Other Ad-Based Vaccines

Alternative Ad vectors for use in tuberculosis or malaria vaccines have not been evaluated in trials in sufficient numbers of adults at risk for HIV infection to provide useful information about possible interactions with HIV. However, active-duty U.S. Army recruits have been vaccinated with Ad4/7 to prevent highly contagious respiratory illnesses in close quarters during training (11). From 1999 to 2011, the Army interrupted and then resumed vaccination with Ad4/7, creating three separate cohorts for comparison. The serologic data were reviewed retrospectively for these three cohorts, and no changes in HIV incidence were detected (6).

Potential Mechanisms for rAd5 Effects

In 2008, NIAID held an HIV Vaccine Summit, which fostered studies to understand the possible mechanisms of the effects seen in the Step study (12). Results revealed at the 2013 NIAID Mini-Summit included those from nonhuman primate studies of the Merck rAd5-gag/pol/nef vaccine constructs. The data showed an increase in activated CD4+ T cells in the gastrointestinal mucosa after rAd vaccination and increased simian immunodeficiency virus (SIV) acquisition after rAd-SIV vaccination; the empty rAd vector did not increase SIV acquisition ( 13). Human gut biopsies of individuals vaccinated with the DNA prime and rAd5 boost as part of HVTN 204 (low risk) and HVTN 505 (high risk) revealed high numbers of activated Adspecific CD4+ T cells, with increased expression of C-C chemokine receptor type 5 (the co-receptor for HIV), but no HIV-specific cells in multiple samples from the rectum and colon (6). Furthermore, the activated T cells were concentrated in unevenly distributed foci, making extensive sampling a necessity (14). Although there is no current evidence of increased risk of HIV acquisition for other Ad vectors, the presence of rAd5-activated T cells in tissue and the degree of shared epitopes between Ad serotypes that are recognized by CD4+ T cells should be considered as a possible area of concern.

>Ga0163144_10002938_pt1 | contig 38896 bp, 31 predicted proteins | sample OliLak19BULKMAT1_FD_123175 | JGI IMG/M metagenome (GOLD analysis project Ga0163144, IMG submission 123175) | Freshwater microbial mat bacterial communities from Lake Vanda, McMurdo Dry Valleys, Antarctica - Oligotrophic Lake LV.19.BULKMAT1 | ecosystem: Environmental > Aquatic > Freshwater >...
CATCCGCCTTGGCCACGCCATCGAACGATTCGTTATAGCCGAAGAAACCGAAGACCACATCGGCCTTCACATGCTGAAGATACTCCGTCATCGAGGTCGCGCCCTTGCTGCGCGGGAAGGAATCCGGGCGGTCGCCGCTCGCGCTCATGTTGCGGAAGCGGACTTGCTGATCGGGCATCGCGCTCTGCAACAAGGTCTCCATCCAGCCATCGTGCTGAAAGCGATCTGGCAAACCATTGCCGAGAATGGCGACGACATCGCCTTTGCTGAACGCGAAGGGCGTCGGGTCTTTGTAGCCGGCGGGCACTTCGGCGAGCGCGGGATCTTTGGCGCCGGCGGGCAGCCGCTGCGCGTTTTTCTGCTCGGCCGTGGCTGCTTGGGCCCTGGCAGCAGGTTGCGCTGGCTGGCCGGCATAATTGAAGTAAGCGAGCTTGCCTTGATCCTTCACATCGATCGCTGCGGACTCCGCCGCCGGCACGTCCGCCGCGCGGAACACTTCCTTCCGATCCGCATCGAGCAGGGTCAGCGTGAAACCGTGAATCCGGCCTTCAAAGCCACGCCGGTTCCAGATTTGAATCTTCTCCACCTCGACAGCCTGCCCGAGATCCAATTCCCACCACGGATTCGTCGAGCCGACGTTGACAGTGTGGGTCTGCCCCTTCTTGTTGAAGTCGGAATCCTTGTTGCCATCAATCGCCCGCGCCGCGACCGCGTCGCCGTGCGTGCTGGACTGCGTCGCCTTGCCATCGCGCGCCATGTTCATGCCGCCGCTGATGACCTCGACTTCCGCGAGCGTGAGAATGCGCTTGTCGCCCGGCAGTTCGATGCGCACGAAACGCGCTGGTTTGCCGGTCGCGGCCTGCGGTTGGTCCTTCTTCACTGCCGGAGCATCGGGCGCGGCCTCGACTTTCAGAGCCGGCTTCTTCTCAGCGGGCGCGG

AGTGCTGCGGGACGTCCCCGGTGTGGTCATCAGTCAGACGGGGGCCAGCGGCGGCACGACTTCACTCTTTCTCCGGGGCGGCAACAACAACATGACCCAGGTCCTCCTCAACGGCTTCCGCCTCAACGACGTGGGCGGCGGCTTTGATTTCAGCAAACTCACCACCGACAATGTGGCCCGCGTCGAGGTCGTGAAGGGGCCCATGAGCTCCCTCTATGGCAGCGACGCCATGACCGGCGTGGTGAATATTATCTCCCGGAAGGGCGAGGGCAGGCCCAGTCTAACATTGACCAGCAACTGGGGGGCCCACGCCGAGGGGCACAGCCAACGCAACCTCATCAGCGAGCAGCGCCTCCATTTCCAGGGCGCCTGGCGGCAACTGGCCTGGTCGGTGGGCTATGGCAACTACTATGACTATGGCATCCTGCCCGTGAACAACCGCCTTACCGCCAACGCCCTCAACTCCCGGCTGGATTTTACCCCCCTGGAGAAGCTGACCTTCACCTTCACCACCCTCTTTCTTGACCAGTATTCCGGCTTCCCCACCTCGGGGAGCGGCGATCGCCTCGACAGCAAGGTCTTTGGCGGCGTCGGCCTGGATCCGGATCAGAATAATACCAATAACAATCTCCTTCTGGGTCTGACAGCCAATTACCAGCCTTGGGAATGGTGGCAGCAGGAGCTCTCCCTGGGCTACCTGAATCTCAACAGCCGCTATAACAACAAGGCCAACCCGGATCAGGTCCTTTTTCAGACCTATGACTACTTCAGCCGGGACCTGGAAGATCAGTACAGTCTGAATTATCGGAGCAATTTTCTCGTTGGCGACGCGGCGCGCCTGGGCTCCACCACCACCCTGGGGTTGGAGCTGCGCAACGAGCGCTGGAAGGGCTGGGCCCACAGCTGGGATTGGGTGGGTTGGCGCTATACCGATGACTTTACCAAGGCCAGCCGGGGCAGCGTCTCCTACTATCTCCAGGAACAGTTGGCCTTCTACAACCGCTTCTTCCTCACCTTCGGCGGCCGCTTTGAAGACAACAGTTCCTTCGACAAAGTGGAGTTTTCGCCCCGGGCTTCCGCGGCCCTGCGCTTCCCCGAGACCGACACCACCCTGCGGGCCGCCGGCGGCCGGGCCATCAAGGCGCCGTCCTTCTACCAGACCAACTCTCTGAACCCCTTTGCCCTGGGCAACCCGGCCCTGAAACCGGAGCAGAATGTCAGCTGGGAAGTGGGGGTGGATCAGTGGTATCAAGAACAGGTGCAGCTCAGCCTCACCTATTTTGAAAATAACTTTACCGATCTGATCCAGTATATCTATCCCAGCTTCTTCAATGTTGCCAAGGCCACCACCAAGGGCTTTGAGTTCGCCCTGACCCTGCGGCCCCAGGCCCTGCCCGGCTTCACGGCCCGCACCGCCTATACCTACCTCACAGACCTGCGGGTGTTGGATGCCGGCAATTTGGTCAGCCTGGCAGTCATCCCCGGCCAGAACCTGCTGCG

HIV vaccine–induced immune response interactions.

Immune activation associated with HIV vaccination theoretically can lead to increased infection due to the activation of CD4+ T cells during the immune response. The level of protection seen with a vaccine can be viewed as the balance between the responses to the vaccine that lead to susceptibility to infection and by the responses that favor protection.

CREDIT: V. ALTOUNIAN/SCIENCE

Ad serotype cross-reactivity can be attributed, in part, to recognition by CD4+ T cells and CD8+ T cells of highly conserved regions in Ad hexon protein across most human and primate Ad species (1517). Therefore, this issue must at least be considered in the risk-benefit analysis of potential HIV vaccine trials using alternate Ad vectors. However, in a phase 1 study using a single rAd26-HIV env vaccination, a limited set of rectal biopsies showed no evidence for increased Ad-specific T cell activation in low-risk volunteers and a different host gene activation signature from that in Ad5-vaccinated individuals (6). Nonetheless, a description of the rAd5 experience should be included in informed consents associated with HIV vaccine trials using alternate Ad vectors.